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URBAN HIKE

Sidewalk Special
updated: Jul 30, 2011, 10:00 AM

By Peter Hartmann & Stacey Wright

This week we continued our quest to walk all 256 miles of public streets within the city limits of Santa Barbara. But rather than report on a specific adventure, we've decided to share with you some of the photos of sidewalk contractor stamps and other interesting sidewalk markings we've seen along the way.

Some of you may recall that our very first Urban Hikers submission to Edhat concerned something we had seen along our hiking route, even before we had officially become the "Urban Hikers". More specifically it was a "Strange Symbol" that we photographed and submitted in hopes that the incredibly intelligent Edhat readers could and would help us identify it. After hiking the vast majority of the city, we are still partial to this mark. We loved it first, and we still love it best.

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When we posted the story, readers offered their ideas about what the mark meant. Some said it had to do with the artist formerly known as Prince and we liked that. Others speculated that the mark was some sort of brand, adorning the sidewalk outside the residence of an iron worker who lived there in the 1930's. Some even offered that the sign might have something to do with the Mission; or perhaps it was a relic from Santa Barbara's Chinatown. We're still unsure about all of this, but we do know that the sidewalk across the streets dates from 1920, so we figure the brand is from about that era.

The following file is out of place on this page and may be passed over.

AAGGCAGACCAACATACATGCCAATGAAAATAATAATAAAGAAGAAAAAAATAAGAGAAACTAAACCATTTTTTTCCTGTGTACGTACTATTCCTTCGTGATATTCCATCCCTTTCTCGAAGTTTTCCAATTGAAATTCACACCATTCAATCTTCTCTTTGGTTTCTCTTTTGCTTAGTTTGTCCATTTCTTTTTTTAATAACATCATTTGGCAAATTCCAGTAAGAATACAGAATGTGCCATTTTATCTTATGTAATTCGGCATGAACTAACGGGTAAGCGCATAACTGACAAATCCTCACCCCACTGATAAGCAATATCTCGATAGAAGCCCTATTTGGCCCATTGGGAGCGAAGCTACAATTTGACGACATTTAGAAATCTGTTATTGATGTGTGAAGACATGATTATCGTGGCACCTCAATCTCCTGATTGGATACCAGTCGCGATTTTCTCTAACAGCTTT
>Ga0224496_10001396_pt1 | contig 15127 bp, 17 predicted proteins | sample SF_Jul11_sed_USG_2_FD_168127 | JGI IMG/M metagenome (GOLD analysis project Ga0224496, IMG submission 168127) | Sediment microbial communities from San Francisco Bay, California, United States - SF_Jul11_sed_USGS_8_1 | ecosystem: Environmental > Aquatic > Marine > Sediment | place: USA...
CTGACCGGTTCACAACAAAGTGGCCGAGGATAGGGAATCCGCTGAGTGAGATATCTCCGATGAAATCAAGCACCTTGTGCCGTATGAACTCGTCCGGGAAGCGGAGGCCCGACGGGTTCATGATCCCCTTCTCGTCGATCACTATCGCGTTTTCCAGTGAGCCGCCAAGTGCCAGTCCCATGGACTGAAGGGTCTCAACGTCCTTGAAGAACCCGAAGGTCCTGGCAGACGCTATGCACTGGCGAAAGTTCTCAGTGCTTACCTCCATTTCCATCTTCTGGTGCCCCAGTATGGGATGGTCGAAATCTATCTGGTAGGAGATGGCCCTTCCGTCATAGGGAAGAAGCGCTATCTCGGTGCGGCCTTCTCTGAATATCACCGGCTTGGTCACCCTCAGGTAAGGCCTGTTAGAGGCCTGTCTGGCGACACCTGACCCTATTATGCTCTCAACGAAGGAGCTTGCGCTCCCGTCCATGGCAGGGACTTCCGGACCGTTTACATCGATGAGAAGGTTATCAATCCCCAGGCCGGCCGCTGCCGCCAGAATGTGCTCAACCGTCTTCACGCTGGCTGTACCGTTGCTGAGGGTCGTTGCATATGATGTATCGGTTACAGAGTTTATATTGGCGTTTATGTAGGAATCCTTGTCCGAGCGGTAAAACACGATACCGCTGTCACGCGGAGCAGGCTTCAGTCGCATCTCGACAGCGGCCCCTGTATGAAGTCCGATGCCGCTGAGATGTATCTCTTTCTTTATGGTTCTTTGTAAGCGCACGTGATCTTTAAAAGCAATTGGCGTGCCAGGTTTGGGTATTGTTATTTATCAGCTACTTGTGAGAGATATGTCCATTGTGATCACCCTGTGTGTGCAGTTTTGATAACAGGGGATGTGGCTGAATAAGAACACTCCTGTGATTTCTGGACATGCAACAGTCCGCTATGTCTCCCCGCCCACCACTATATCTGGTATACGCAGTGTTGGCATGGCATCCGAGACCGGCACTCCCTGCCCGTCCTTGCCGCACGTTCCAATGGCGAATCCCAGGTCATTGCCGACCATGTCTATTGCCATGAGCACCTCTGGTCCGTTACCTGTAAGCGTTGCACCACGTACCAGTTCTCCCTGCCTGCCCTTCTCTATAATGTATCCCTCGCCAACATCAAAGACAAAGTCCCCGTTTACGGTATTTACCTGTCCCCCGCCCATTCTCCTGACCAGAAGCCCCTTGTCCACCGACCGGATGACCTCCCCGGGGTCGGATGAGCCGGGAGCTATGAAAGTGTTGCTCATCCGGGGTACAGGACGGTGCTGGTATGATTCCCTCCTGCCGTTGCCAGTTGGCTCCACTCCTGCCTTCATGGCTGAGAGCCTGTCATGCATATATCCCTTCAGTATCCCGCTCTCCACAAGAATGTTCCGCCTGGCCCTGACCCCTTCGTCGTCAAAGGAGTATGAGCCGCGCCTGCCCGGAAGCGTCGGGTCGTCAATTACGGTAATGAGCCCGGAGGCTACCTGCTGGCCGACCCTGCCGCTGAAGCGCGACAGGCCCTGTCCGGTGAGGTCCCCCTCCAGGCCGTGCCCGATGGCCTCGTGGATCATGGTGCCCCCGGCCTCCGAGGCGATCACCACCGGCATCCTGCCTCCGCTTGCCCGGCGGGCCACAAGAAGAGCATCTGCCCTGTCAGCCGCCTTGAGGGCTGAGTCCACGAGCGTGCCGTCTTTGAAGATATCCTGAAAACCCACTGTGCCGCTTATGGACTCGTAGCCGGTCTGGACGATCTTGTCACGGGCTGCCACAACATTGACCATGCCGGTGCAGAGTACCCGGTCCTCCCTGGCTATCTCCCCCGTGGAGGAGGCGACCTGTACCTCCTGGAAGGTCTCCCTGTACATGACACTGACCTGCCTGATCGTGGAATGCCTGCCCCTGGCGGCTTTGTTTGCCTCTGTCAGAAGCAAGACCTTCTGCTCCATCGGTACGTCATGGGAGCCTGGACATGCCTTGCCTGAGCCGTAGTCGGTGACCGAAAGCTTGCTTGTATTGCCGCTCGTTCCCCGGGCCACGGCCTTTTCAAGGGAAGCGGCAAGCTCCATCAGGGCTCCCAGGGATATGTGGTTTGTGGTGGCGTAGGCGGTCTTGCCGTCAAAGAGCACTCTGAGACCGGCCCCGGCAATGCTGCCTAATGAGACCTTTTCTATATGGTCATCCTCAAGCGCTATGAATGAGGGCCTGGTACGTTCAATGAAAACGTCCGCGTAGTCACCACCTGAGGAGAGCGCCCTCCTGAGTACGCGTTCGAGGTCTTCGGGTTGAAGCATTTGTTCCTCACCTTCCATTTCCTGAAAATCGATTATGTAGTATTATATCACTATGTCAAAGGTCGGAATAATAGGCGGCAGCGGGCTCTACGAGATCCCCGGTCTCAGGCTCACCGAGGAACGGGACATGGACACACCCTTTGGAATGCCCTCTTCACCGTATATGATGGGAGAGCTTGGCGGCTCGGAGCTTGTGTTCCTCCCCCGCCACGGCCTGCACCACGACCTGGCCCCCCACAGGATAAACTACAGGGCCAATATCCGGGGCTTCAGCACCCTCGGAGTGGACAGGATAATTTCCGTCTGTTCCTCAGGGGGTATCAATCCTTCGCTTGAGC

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And next to the "strange symbol" is another unusual stamp.

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But, what we've noticed in our travels around the town is that C.C. Pike may have been the longest running sidewalk contractor in Santa Barbara. As proof, we offer the oldest stamp that we've found, which is dated 1903.

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The stamp (located near the stonework toward the bottom right corner of the photo below) was placed at what appears to have been a driveway. Since we know the stamp dates from 1903, we wonder whether the sidewalk/ driveway was built for a horse and carriage or for a horseless carriage. That particular stamp is located in the 1400 block of Garden Street, across from what is now Kids World.

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Mr. Pike was prolific about town and left his mark on many sidewalks from the early 1900's and into the 1930's. Here we present the other examples of his work that we've come across.

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If you're beginning to think we're a little unusual or even possibly a bit nerdy because of our fascination with sidewalk markings, you may be right. But we are not alone. Nor are we as intense in our passion as others seem to be. We did an internet search and found a few articles to prove this point. There's a guy who first recognized the beauty of sidewalk marks in St. Louis, and subsequently traveled to Philadelphia, Chicago, Spokane, Colorado Springs, Denver, Albuquerque and Tucson in search of more. Here's the link. And the City of Portland, Oregon has found sidewalk contractors' stamps to be so significant that they've cataloged them, and put the catalog on their website. Here's the link to the city's website - if you do a search on the site for sidewalk contractor stamps, you'll get the catalog in a PDF format. But we were most excited to learn of the work of Lincoln Cushing, another "stamp collector" who has a stamp listed in his archives that he found in Santa Barbara! Here's the link to his website.

And so, without further ado, and in no particular order, we present to you a portion of the stamps we've collected on the city streets of Santa Barbara, and explain why we like what we saw.

We like the inclusion of the phone number

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The simplicity of Mr. Bradbury's stamp

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A rare curb stamp

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The way Mr. Hodson's changed over the years - but we prefer the old one by far